Find a business in Ghana
- Part I
- Part II
Ghana is one of sub-Saharan Africa’s economies with the best potential. It has a GNI per capita of US$1,550 (2012), but has seen rapid GDP growth of 8.6% per annum 2008-12. The economy is still dependent on the agricultural sector (30% of GDP, 2010), but increasingly the services sector is becoming more important (51% GDP, 2010). The discovery of offshore oil in 2007 and the start of production in 2010 means that Ghana can expect to see income revenue rise substantially over the next few years with foreign investment coming in alongside.
The agriculture sector accounts for 30% of GDP (2010) and crops such as: cocoa and cocoa products, rice, bananas, and timber products form the base of Ghana’s economy. Its main agriculture exports are cocoa and timber products.
Industry constitutes about 19% of GDP (2010). Major industries include mining, light manufacturing, aluminum smelting, food processing, cement, and small commercial ship building. Gold remains central to the Ghanaian economy. Ghana’s diamond mining industry produces primarily industrial grade gems. AngloGold Ashanti Limited, a company with origins in Ghana, is a leading global gold producer with 21 operations on four continents.
Gold and cocoa production and individual remittances are major sources of foreign exchange. In 2007 significant oil deposits were discovered off the coast of south-western Ghana, the Jubilee Field. Oil production began in mid-December, 2010, and is expected to boost economic growth. In January 2011 Ghana was estimated to have 660 million barrels of proven oil reserves.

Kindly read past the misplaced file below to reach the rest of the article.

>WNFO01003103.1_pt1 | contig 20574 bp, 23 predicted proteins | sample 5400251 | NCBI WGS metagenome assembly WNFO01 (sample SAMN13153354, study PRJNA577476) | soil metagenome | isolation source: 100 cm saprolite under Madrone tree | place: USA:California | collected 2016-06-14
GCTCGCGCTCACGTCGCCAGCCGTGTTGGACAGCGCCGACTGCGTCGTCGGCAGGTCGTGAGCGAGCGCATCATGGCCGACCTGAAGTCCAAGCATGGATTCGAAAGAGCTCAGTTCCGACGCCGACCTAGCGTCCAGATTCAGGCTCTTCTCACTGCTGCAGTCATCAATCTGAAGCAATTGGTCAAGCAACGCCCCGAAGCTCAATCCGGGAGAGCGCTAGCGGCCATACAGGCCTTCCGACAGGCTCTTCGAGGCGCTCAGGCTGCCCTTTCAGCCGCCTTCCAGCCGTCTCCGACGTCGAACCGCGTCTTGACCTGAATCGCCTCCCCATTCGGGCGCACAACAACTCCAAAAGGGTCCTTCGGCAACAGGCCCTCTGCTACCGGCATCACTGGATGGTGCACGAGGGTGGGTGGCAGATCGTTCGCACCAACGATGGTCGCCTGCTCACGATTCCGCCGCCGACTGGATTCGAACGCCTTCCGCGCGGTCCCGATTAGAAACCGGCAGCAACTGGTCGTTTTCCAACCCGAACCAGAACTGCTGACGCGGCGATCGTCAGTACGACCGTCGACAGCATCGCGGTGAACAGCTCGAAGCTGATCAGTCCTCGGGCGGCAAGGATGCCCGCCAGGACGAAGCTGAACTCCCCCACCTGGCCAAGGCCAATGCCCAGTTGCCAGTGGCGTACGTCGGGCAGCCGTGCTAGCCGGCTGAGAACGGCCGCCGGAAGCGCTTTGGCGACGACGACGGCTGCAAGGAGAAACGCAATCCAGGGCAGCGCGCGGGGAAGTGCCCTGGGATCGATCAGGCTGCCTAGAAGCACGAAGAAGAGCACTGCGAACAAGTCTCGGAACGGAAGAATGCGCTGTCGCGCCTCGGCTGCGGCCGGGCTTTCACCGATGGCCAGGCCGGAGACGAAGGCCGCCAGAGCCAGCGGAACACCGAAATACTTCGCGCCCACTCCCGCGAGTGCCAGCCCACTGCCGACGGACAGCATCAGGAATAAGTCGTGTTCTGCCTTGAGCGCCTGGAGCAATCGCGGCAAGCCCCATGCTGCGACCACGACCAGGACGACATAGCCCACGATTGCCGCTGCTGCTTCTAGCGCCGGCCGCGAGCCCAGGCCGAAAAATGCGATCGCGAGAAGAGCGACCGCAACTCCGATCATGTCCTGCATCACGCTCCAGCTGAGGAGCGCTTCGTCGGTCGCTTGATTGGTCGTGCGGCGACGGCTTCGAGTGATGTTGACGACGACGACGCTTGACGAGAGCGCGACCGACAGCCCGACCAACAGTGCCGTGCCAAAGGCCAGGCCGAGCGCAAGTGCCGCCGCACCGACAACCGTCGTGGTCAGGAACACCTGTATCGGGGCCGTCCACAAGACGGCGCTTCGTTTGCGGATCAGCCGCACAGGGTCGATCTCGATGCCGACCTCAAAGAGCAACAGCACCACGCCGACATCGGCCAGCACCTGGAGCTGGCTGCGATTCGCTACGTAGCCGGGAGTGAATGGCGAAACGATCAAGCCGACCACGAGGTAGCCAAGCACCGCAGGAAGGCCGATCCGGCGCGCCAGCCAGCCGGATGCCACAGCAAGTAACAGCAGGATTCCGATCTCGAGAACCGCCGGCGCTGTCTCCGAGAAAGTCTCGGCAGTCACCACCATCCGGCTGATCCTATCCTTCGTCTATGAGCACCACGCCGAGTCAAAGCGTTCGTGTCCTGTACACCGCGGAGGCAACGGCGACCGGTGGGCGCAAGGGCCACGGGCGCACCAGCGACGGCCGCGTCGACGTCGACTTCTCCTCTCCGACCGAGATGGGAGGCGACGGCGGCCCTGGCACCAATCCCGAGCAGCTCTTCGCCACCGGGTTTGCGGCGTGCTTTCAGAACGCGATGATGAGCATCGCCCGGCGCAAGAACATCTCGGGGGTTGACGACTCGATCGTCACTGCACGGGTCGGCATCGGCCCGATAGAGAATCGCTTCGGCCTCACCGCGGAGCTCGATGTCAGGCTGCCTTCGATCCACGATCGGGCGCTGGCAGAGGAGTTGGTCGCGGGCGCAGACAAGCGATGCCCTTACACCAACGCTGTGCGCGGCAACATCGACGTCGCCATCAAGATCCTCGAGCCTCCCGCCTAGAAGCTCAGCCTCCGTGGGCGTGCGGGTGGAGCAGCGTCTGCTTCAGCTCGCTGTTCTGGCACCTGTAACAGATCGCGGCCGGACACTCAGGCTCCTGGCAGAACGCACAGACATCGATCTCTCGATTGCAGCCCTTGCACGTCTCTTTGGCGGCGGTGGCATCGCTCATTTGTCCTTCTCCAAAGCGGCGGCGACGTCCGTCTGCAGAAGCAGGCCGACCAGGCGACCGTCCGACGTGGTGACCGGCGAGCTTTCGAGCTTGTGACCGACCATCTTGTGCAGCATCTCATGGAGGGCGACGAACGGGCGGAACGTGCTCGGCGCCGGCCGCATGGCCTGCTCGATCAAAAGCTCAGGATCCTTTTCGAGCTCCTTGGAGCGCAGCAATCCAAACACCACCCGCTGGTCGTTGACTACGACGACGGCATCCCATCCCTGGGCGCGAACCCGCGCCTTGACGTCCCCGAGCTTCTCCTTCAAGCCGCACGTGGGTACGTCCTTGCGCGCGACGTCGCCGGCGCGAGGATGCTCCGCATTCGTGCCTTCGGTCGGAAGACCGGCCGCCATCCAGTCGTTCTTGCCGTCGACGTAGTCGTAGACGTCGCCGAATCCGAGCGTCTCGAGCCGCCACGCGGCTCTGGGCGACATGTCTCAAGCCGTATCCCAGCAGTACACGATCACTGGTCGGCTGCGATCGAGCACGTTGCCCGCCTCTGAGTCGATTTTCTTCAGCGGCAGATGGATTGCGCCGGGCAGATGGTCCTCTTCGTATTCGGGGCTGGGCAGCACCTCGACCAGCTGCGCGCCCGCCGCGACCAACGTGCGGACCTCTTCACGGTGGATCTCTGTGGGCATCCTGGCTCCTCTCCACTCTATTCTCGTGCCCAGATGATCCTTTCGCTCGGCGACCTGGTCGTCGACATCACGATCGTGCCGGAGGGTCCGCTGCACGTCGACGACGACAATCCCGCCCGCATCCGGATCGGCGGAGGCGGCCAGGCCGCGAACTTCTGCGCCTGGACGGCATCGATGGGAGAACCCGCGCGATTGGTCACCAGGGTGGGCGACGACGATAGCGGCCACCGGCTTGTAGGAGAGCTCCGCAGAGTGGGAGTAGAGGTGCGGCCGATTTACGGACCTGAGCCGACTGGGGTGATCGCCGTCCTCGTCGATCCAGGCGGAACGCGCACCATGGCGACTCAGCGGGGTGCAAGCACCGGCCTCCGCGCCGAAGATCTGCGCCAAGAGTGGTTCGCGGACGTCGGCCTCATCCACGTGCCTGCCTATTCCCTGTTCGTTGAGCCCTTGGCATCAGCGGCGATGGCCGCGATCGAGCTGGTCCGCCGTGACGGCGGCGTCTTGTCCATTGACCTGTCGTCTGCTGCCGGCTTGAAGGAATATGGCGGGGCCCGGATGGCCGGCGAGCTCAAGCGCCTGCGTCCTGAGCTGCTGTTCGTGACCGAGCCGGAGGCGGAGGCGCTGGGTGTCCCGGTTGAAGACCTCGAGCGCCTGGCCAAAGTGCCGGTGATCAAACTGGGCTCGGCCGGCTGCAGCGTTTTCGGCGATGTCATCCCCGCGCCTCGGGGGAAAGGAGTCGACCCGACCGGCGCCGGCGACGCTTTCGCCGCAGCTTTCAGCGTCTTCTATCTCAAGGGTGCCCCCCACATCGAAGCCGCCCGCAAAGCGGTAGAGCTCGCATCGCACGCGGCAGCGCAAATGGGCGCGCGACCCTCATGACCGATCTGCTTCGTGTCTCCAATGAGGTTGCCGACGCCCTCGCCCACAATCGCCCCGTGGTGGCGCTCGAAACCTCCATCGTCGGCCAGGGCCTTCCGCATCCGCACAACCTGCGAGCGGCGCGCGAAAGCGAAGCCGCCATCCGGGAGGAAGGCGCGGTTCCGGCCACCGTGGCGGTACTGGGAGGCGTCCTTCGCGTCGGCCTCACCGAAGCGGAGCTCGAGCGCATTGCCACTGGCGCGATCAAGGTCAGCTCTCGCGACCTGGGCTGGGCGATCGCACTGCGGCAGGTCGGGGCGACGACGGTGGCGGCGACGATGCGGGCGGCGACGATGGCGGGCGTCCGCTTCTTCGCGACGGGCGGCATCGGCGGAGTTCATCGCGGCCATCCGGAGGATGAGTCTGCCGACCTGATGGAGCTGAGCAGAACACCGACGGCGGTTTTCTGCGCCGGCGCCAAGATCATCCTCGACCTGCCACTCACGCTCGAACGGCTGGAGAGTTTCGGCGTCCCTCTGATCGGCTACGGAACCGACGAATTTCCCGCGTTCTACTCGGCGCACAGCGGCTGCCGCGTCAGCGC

During the 1980s Ghana’s highly protected and subsidised industrial sector became a major burden on the economy. This practice, combined with a series of military coups and unsuccessful development strategies put the economy under severe strain. Added to these problems was the fact that the economy was heavily dependent on two commodities, gold and cocoa (both subject to global price volatility), for the majority of its foreign exchange earnings.
By 1990 a government-implemented austerity programme was beginning to have a positive effect on the economy, but this was set back by the collapse of the global cocoa price. In 1993 the country received substantial foreign aid to support an IMF-backed economic reform and recovery programme. This resulted in Ghana privatising state-owned enterprises, controlling public spending and diversifying its exports.
Ghana opted for debt relief under the Heavily Indebted Poor Country (HIPC) programme in 2002, but was included in a G-8 debt relief programme decided upon at the Gleneagles Summit in July 2005.
Ghana is ranked 5th in the Sub-Saharan Africa region for ease of doing business in the World Bank’s ‘Doing Business 2012’ study. It is also ranked as the best country in Sub-Saharan Africa to register property in. These rankings measure the conduciveness of a regulatory regime in starting and operating a business.
Ghana has a 71.5% adult literacy rate (2010). The official language is English but there are a further eight main national languages.